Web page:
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Ray Powell

On page 19 of
“Black metallurgists and the making of the industrial revolution” there is a misuse of a reference

The paper says:

“In 1784, as Cort’s second English patent was enrolled, politician and vocal supporter of
enslavement, John Baker Holroyd, declared ‘our knowledge of the Iron trade seems
hitherto to have been in its infancy’. In direct reference to the loss of the American war
and newly founded United States of America, he described the so-called ‘Cort process’ as
being ‘more advantageous to Britain than Thirteen Colonies’.208 Through Cort’s patent,
former colonies were to become markets for British manufactures and America’s revolution
to inaugurate a new paradigm for British extraction.209 Cort made the Holroyd
quotation the first testimonial of his promotional campaign material.210”

210. Cort, [1787], A Brief Statement of the Facts relative to the New Method of making Bar Iron
with Raw Pit Coal and Grooved Rollers, Appendix, 13.

The text of the referenced document can be found at
This is what the appendix says

Extract from Lord SHEFFIELD’S “ Observations on the Commerce of the American States.”

IF Mr. Cort’s very ingenious and meritorious improvements in the art of making and working Iron,
and his invention of making bar Iron from pig Iron, either red short or cold short,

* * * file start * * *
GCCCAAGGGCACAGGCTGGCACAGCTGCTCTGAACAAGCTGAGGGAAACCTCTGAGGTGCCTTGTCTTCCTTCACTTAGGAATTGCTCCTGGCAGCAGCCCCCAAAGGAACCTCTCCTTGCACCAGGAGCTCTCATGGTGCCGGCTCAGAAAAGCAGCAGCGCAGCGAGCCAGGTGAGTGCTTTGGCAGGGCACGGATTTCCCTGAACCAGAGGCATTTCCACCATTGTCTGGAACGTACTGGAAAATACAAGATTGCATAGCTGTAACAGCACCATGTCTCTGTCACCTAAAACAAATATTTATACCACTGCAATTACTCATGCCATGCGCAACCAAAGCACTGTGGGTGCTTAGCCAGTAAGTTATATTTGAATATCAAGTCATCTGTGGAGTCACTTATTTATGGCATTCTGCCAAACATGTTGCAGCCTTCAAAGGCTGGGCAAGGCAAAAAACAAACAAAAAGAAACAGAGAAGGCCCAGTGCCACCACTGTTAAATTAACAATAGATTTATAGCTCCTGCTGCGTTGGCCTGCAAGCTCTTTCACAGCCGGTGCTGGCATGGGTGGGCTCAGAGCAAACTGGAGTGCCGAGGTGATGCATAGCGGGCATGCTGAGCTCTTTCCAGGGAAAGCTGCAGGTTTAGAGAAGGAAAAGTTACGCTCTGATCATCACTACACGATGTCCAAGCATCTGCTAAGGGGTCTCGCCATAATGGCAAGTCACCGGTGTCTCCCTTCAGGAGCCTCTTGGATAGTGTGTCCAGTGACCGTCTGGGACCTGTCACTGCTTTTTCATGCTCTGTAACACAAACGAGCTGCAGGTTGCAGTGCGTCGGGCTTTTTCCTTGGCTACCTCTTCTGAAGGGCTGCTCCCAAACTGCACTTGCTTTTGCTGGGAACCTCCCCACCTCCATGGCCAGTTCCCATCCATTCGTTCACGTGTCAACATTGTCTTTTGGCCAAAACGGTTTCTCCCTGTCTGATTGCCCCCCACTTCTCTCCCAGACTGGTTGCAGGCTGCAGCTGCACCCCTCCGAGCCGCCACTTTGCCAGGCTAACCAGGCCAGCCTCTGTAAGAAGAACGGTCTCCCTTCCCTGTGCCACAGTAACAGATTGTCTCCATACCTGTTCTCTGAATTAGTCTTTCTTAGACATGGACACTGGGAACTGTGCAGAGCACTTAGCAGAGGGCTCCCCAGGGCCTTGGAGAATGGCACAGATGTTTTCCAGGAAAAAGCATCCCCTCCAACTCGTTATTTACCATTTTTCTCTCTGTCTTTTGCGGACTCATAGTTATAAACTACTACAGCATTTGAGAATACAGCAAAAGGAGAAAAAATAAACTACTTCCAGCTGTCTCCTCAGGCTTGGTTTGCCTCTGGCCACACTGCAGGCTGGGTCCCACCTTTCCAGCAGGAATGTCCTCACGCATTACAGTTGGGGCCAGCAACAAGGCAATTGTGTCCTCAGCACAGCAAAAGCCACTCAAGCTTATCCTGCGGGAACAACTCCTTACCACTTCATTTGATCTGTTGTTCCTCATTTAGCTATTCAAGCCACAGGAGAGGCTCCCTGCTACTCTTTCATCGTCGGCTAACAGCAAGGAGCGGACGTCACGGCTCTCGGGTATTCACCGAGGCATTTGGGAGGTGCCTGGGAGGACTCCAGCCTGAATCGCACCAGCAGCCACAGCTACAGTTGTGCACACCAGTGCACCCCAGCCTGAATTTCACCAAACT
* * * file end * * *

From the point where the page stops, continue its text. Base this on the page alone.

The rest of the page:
and the great improvements on the steam engines by Messrs. Watt and Bolton of Birmingham,
and Lord Dundonald’s discovery of making coke for the furnace, at half the present expence,—
should all succeed, as there is reason to think they will, the expence may be reduced so greatly,
that British Iron may be afforded as cheap as foreign,
even if the latter should be allowed to enter duty-free, perhaps cheaper,
and of as improved a quality, and in quantity equal to the demand.
It is not asserting too much to say, that event would be more advantageous to Britain than Thirteen Colonies.
It would give the complete command of the Iron trade to this country, with its vast advantages to navigation;
and our knowledge in the Iron trade seems hitherto to have been in its infancy.’

It is the success of all three improvements that “would be more advantageous to Britain than Thirteen Colonies. ” not just Cort’s alone.
John Holroyd became Lord Sheffield.